George Smith, one of the great Victorian publishers, whose lists at one time or another included most of the notable writers of the day, apart from Dickens. The firm of Smith, Elder had been founded by his father in 1816, but he had begun to take charge at the onset of his father’s fatal illness in 1844. The firm’s doomed attempt to promote G. P. R. James as a potential best-seller was an embarrassment behind him when his reader handed on enthusiastically the manuscript of Jane Eyre in the autumn of 1847. From then on he managed Charlotte’s literary and financial affairs with commitment, tact and, after the meeting of July 1848, personal warmth. From the early days of the relationship Charlotte realized that the favors worked both ways, and that she was Smith, Elder’s first big success in the league of major publishers: “it would chagrin me” Charlotte wrote to Smith about the third edition of Jane Eyre , which she had feared might hang fire, “to think that any work of ‘Currer Bell’s’ acted as a drag on your progress; my wish is to serve a contrary purpose . . .” (7 Nov 1848). A year later she could tell Ellen “I am proud to be one of his props” (19 Dec 1849). Her early descriptions of him focus on his appearance: “a distinguished, handsome fellow” (to MT, 4 Sep 1848) she calls him, and “elegant, handsome . . . pleasant” (ibid). blackwellreference
George Smith (1824-1901); his mother, Elizabeth Murray Smith (1797-1878); and his wife, Elizabeth Blakeway Smith, the daughter of a London wine merchant who George Smith married in 1854. Mrs Gaskell described her (to EN, 9 July 1856) as George’s “very pretty, Paulina-like little wife. ( Pauline one of the figures in Villette)
Smith lived at , having bought the lease from Lady Hermione Graham, a daughter of the twelfth Duke of Somerset. The house became known as 40, Park Lane.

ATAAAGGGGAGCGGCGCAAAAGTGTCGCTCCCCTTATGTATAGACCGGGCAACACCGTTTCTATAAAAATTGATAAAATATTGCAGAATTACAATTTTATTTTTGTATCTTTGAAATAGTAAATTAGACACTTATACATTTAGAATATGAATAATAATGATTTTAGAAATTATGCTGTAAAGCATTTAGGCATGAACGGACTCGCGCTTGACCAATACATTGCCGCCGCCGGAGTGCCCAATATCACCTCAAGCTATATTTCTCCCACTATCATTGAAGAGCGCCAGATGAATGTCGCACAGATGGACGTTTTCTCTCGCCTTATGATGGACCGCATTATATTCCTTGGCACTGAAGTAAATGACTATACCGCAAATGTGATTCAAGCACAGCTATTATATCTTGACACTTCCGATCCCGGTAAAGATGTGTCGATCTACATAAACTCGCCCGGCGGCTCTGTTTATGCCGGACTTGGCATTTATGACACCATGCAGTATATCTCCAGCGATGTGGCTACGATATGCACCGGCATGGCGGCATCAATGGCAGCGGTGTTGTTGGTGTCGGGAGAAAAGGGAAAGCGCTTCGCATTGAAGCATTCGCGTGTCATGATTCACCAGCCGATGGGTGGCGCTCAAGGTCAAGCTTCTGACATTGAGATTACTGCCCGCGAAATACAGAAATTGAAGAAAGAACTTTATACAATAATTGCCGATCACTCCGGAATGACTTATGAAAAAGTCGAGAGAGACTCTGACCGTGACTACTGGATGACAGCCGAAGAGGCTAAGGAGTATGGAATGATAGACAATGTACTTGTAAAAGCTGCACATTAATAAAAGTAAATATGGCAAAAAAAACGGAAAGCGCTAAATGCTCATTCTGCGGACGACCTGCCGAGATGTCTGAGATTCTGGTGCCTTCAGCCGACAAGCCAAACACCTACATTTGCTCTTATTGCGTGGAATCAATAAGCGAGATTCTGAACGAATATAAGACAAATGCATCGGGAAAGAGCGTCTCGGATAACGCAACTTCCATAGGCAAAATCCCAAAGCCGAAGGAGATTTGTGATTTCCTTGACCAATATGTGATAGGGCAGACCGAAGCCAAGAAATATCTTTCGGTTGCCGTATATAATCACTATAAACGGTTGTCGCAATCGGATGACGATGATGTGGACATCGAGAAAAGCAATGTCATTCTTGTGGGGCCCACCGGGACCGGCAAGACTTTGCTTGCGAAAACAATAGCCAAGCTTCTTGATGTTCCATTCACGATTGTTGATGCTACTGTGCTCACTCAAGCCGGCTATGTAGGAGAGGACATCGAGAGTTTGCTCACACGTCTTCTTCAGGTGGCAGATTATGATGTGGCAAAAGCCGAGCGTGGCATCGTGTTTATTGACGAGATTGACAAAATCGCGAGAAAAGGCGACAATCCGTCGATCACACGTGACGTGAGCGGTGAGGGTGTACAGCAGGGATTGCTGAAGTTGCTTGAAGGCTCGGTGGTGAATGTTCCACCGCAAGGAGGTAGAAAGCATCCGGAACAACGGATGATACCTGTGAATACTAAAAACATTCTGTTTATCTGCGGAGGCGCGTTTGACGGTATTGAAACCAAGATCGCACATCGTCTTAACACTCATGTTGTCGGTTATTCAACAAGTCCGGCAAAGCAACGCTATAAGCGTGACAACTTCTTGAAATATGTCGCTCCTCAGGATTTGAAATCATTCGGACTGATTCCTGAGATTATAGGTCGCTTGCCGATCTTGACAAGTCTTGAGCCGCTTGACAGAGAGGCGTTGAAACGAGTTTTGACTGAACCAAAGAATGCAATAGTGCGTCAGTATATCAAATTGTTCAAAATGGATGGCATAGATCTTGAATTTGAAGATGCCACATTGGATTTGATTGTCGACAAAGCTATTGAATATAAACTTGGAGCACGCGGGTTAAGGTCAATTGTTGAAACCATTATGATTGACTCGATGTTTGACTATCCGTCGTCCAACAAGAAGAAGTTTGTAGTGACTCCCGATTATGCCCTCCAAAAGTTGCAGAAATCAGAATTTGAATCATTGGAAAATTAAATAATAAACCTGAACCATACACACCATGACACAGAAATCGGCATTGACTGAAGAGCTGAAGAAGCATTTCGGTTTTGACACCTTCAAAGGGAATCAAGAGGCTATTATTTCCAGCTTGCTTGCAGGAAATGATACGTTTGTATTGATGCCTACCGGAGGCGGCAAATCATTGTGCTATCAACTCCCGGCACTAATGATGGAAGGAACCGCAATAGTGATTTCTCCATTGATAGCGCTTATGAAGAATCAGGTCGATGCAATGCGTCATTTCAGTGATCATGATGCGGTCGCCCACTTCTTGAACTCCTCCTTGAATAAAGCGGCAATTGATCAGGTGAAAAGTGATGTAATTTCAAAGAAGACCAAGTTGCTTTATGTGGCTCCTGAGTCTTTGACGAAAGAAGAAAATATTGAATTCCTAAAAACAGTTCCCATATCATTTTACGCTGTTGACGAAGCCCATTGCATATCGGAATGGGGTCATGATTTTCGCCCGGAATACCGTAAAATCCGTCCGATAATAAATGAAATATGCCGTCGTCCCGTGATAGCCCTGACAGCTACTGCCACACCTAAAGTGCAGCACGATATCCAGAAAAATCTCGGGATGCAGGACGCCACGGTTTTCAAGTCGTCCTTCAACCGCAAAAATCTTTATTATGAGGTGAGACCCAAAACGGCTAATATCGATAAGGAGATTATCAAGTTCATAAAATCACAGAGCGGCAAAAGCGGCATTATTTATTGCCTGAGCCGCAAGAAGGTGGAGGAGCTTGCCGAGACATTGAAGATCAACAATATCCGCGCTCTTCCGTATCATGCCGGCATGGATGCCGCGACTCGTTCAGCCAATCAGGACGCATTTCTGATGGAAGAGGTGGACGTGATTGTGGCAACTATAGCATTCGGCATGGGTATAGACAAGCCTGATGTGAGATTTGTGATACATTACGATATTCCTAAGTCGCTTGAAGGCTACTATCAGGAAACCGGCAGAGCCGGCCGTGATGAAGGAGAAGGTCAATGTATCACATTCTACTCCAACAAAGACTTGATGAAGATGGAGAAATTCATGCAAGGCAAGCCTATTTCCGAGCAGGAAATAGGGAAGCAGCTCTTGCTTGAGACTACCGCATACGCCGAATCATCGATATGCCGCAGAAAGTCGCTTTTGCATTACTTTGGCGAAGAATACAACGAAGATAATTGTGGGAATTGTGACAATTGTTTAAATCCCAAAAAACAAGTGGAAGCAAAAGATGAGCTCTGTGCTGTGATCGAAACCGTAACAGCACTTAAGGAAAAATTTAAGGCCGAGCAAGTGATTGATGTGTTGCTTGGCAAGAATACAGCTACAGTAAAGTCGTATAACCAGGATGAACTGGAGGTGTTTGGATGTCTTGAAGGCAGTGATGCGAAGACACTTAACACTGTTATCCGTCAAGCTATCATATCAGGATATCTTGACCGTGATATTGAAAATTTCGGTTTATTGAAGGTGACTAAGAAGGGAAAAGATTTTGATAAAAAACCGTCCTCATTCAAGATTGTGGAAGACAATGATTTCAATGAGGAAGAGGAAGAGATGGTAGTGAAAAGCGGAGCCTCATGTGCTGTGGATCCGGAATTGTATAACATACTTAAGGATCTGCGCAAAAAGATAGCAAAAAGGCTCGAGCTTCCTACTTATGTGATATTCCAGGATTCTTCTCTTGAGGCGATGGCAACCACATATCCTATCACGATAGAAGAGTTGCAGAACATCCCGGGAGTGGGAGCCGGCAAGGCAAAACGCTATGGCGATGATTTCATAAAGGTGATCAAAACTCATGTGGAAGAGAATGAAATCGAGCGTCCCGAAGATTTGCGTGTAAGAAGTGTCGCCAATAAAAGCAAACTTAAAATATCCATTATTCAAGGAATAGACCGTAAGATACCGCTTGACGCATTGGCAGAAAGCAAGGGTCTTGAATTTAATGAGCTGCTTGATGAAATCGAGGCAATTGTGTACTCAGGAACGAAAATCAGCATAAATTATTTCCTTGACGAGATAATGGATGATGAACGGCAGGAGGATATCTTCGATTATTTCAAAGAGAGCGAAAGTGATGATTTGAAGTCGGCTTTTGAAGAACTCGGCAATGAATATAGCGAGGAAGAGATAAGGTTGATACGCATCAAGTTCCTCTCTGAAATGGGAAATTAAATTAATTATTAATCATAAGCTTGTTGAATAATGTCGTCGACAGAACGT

The lease continued in his family until 1915, his widow remaining living there until May 1914, but in 1906, negotiations began for the redevelopment of the Somerset House site together with Camelford House. The 2nd Duke of Westminster, as freeholder, was uneasy about allowing the two demolitions, "having regard to No. 40 having historical associations", but in the end he agreed to the scheme. Camelford House was demolished in 1913. When Mrs Murray Smith left she claimed that the house possessed "vaults with chains in them", including a cell said to have been used for prisoners being taken to Tyburn, but when this was investigated by the Grosvenor estate surveyor, Edmund Wimperis, he found nothing of the kind.
Somerset House (No. 40): Warren Hastings and the 11th and 12th Dukes of Somerset
He died at St. George's Hill, Byfleet, Surrey on 6 April 1901.
After 1894 Smith did leave the main control of the business in the hands of his younger son, Alexander Murray Smith (who retired from the partnership in 1899), and his youngest daughter’s husband, Reginald John Smith (1857–1916), who from 1899 was sole active partner and who, in 1908, rearranged the original 66 volumes of the Dictionary of National Biography into 22. britannica